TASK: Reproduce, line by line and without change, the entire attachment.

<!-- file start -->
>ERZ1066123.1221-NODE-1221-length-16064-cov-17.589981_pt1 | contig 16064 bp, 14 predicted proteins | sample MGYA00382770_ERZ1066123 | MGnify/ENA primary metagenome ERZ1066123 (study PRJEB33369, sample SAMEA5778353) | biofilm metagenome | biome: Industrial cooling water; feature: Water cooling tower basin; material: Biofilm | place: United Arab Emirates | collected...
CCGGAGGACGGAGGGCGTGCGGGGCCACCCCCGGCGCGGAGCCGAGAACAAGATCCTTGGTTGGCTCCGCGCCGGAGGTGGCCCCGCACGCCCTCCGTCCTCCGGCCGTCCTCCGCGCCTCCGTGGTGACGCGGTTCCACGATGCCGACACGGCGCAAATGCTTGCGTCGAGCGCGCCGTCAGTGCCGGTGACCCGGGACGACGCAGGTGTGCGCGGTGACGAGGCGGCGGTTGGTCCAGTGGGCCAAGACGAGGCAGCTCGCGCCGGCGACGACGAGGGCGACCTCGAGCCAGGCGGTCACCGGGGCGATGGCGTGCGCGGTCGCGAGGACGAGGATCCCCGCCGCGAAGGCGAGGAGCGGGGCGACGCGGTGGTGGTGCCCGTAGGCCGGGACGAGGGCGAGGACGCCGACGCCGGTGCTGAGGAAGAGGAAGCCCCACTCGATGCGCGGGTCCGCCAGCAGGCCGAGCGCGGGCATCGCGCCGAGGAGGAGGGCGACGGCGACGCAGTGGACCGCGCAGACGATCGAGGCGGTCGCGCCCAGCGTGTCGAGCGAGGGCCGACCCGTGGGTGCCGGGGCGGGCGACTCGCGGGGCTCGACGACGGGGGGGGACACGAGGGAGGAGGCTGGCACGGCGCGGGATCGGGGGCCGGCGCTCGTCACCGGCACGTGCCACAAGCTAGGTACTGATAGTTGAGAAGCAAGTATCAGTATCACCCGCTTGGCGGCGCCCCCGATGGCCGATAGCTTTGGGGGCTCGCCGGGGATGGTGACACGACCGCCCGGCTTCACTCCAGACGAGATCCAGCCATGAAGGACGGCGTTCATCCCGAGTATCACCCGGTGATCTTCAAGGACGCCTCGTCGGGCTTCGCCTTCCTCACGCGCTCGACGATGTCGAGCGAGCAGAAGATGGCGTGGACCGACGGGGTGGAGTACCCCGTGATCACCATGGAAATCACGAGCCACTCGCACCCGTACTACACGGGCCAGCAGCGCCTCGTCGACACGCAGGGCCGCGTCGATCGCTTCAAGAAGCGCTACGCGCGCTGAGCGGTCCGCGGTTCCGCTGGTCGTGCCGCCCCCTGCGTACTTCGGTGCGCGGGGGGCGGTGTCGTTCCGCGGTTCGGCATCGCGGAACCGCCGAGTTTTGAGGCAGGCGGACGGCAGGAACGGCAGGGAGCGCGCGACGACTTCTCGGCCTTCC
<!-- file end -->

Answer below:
>ERZ1066123.1221-NODE-1221-length-16064-cov-17.589981_pt1 | contig 16064 bp, 14 predicted proteins | sample MGYA00382770_ERZ1066123 | MGnify/ENA primary metagenome ERZ1066123 (study PRJEB33369, sample SAMEA5778353) | biofilm metagenome | biome: Industrial cooling water; feature: Water cooling tower basin; material: Biofilm | place: United Arab Emirates | collected...
CCGGAGGACGGAGGGCGTGCGGGGCCACCCCCGGCGCGGAGCCGAGAACAAGATCCTTGGTTGGCTCCGCGCCGGAGGTGGCCCCGCACGCCCTCCGTCCTCCGGCCGTCCTCCGCGCCTCCGTGGTGACGCGGTTCCACGATGCCGACACGGCGCAAATGCTTGCGTCGAGCGCGCCGTCAGTGCCGGTGACCCGGGACGACGCAGGTGTGCGCGGTGACGAGGCGGCGGTTGGTCCAGTGGGCCAAGACGAGGCAGCTCGCGCCGGCGACGACGAGGGCGACCTCGAGCCAGGCGGTCACCGGGGCGATGGCGTGCGCGGTCGCGAGGACGAGGATCCCCGCCGCGAAGGCGAGGAGCGGGGCGACGCGGTGGTGGTGCCCGTAGGCCGGGACGAGGGCGAGGACGCCGACGCCGGTGCTGAGGAAGAGGAAGCCCCACTCGATGCGCGGGTCCGCCAGCAGGCCGAGCGCGGGCATCGCGCCGAGGAGGAGGGCGACGGCGACGCAGTGGACCGCGCAGACGATCGAGGCGGTCGCGCCCAGCGTGTCGAGCGAGGGCCGACCCGTGGGTGCCGGGGCGGGCGACTCGCGGGGCTCGACGACGGGGGGGGACACGAGGGAGGAGGCTGGCACGGCGCGGGATCGGGGGCCGGCGCTCGTCACCGGCACGTGCCACAAGCTAGGTACTGATAGTTGAGAAGCAAGTATCAGTATCACCCGCTTGGCGGCGCCCCCGATGGCCGATAGCTTTGGGGGCTCGCCGGGGATGGTGACACGACCGCCCGGCTTCACTCCAGACGAGATCCAGCCATGAAGGACGGCGTTCATCCCGAGTATCACCCGGTGATCTTCAAGGACGCCTCGTCGGGCTTCGCCTTCCTCACGCGCTCGACGATGTCGAGCGAGCAGAAGATGGCGTGGACCGACGGGGTGGAGTACCCCGTGATCACCATGGAAATCACGAGCCACTCGCACCCGTACTACACGGGCCAGCAGCGCCTCGTCGACACGCAGGGCCGCGTCGATCGCTTCAAGAAGCGCTACGCGCGCTGAGCGGTCCGCGGTTCCGCTGGTCGTGCCGCCCCCTGCGTACTTCGGTGCGCGGGGGGCGGTGTCGTTCCGCGGTTCGGCATCGCGGAACCGCCGAGTTTTGAGGCAGGCGGACGGCAGGAACGGCAGGGAGCGCGCGACGACTTCTCGGCCTTCC